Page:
Is Twist a great idea, or are Mr. Belshe and Mr. Lee falling into a local propensity for creating a product for technophile friends rather than the public?

Bilton’s point is that this seems like it would only benefit techie types. But who wouldn’t benefit from an app that can tell that you’re running late and messages those you have an appointment with? Seems like the kind of thing that could curb texting and driving.

That’s not to say there aren’t still people thinking about big markets. Elon Musk, the founder of Tesla, which sells electric cars that can cost more than $100,000, said last week at the D: All Things Digital conference in Rancho Palos Verdes, Calif., that he hoped to offer a $30,000 version of the car in the next five years.

No, that’s not what Musk is proposing. He’s not going to bring the Model S to market for 33-50% of the current price. Tesla’s going to introduce a new model in 2015 that will compete with the likes of BMW’s 3-Series, which is a totally different market and price category.

But besides these minor gripes, my main issue with the article is that as a society, the general trend is everyone becoming more technologically savvy over time. Someone has to lead that push, and it might as well be the people making the technology.

Imagine if Nick’s argument had been applied to smartphones: “People don’t need apps and mobile Internet and video cameras in their phones. They just want to make phone calls.” Where would we be if Silicon Valley thought like that?

News media needs to become more like Hollywood

How the New York Times can fight BuzzFeed & reinvent its future:

However, that is only part of the story. The trick is not to get married to just the oohs-and-aahs of the Snow Fall, but to think of it as a business opportunity, much like the way Hollywood studios creatively monetize their blockbusters. My question is why can’t newspapers and magazine companies take the same approach and build a business model that actually factors in various opportunities that something like Snow Fall can offer?

So instead of starting with a newspaper story and adapting it to different formats, the Times should start with the Snow Fall. If you look at Snow Fall closely, you can see a cohesive approach to content, one that adapts and morphs to not only the medium of access, but to diverse business models — much like the movies.

Om’s argument is that traditional news media has failed – with a few exceptions, like Paul Krugman and David Carr – to properly adopt the blog format on their sites. Instead, they have simply tried to post traditional news articles as blog posts.

As he notes, blogging is about tying together all kinds of media and sharing it through the lens of an individual’s take on the world:

Blogging is a way of editing the world and presenting it to my community, and that means everything from photos, links, tweets and videos, in addition to sharing my raw thoughts and fully packaged features, scoops and even basic news. Every act of sharing tells you what I am interested in and what I am willing to learn and talk about.

Rather than trying to shoot for tens of thousands of hits per short blog on their site, Om thinks that The New York Times should drop $25 million on making dozens of pieces like Snow Fall – long-form pieces with huge budgets that pack in tons of media and use fancy scrolling in the hopes that the spectacle will lead to millions of page views.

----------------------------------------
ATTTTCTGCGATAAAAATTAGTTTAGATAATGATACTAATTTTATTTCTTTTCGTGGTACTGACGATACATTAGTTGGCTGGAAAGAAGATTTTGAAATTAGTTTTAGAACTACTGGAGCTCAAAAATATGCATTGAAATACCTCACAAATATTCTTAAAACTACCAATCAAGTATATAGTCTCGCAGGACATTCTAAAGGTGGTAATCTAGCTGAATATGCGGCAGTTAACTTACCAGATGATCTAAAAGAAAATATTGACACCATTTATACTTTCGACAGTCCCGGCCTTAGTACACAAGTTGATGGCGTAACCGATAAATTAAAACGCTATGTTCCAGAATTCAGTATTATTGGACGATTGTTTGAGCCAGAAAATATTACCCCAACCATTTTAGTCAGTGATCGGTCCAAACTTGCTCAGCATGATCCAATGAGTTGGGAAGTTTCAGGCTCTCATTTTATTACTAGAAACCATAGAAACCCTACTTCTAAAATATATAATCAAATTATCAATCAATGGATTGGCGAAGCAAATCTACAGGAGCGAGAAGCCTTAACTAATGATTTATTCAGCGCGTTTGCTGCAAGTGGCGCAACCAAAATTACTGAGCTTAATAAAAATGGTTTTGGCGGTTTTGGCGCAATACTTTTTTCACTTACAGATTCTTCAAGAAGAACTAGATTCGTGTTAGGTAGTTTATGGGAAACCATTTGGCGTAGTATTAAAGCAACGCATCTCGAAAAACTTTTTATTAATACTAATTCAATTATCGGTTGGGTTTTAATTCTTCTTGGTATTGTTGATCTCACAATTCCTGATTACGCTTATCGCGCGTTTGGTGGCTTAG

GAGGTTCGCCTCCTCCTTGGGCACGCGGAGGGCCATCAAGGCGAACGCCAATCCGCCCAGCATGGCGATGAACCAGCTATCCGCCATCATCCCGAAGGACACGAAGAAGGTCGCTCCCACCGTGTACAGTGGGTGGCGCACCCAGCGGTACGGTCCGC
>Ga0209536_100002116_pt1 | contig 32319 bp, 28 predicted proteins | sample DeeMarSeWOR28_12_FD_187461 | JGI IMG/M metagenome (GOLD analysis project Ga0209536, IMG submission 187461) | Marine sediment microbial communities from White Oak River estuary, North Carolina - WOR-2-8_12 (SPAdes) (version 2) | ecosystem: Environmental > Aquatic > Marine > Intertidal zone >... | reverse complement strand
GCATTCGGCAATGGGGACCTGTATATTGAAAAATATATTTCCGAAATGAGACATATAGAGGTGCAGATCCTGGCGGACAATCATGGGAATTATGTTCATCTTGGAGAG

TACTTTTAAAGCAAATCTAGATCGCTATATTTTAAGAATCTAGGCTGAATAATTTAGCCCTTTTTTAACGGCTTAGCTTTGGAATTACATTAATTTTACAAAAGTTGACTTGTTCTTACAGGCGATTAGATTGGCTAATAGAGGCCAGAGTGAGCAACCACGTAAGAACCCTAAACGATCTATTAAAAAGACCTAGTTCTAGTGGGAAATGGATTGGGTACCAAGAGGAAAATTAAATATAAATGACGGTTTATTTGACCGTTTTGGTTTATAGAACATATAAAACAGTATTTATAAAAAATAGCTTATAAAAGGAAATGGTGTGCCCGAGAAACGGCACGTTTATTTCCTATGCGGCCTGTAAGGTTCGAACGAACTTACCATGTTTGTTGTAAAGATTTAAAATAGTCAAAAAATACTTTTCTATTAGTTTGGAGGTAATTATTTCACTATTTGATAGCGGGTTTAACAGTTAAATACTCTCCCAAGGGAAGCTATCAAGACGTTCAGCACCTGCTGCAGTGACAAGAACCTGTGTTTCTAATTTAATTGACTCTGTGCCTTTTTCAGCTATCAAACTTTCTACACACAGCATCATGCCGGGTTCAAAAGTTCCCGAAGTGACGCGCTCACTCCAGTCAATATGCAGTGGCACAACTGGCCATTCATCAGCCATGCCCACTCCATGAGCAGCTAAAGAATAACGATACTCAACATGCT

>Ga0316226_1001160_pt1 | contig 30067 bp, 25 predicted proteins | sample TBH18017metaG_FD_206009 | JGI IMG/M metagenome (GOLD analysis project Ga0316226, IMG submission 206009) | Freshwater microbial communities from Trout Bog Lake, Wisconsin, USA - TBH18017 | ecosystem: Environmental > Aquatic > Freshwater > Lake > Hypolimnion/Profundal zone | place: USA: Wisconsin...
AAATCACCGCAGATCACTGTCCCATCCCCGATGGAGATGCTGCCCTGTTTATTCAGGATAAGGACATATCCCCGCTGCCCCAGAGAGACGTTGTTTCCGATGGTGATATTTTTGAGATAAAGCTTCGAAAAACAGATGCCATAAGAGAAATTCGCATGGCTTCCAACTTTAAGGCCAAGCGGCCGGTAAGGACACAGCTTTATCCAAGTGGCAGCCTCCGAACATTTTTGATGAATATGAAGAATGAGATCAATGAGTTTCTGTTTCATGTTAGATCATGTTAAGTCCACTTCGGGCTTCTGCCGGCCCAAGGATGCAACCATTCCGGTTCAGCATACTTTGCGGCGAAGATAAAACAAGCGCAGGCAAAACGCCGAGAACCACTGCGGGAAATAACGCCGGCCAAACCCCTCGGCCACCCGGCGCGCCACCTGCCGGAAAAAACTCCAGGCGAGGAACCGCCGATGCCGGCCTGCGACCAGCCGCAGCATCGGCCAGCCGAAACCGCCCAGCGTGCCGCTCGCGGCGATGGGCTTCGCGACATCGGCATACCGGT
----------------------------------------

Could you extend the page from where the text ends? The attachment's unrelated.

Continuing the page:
I think Malik is being a bit too optimistic here.

There’s a reason most blockbusters come out in summer – they’re a way to escape from the heat, relax, and keep the kids busy while they’re out of school. They have a reputation for being big dumb explosion fests because that’s what people want.

A long piece of excellent reporting like Snow Fall, however, is the opposite of that for most people: it’s thousands of words to read through with multiple pages and no indicator of how far into the story you’ve read. It’s work.

Now, I’m not saying  that making more pieces like Snow Fall would be a mistake in and of itself. It did get millions of page views. But to shift such a massive portion of the Times budget to making such pieces – even with the lower costs from already having the technology ready – would overestimate the demand for long-form journalism.

There’s a reason The New York Times has so many more readers than The New Yorker: people want news. Big stories are awesome, but NYTimes.com gets 35 million monthly page views is because people trust it to have the best reporting on the most important news happening right now around the world. Articles with word counts in the tens of thousands simply don’t meet that need.

Instead, the best thing the Times could do is to let the technology that came out of Snow Fall trickle down to average news stories. Just as CGI has become prevalent enough in Hollywood that even the lowest budget films don’t completely break the fourth wall whenever an explosion happens on-screen, The New York Times can move on from the shitty image galleries that most sites have for image-heavy articles and integrate videos more fluidly with text than the simple embeds used today.

As for Om’s point about using better native advertising (like including a Land Rover ad with Snow Fall)  – there’s no reason that doesn’t have to apply to almost every piece of news. The Times just need to put its sales and technology teams to work at making better software on the backend to let advertisers more accurately target individual articles related to their products.

The New York Times has a rough few years in front of it

The newsonomics of zero and The New York Times » Nieman Journalism Lab:

Without these kinds of new revenue products, expect circulation revenue growth to slow, perhaps dramatically. One reason is the legacy side of the business. While the Times has impressively priced up print subs, it’s losing about 6 percent of subscribers a year. In the short term, the money is good enough to make those economics work. Over a three-year period, it’s trouble. A potential loss of another 20 percent of print subscribers would result in both reduced high-dollar subscription revenue and a markedly reduced rate base for print advertising. Over time, it will get harder and harder to make up lost revenue by charging a smaller and smaller set of print subscribers more money. 

The paywall seems to be helping to make up for their falling revenue, but the collapse of the print subscription base is a problem that will only hurt revenue more over time. Denise Warren (in charge of advertising and digital at the New York Times) needs to figure out how to charge more for online ads and how to reach 1,000,000 digital subscribers. She has less than three years to do it.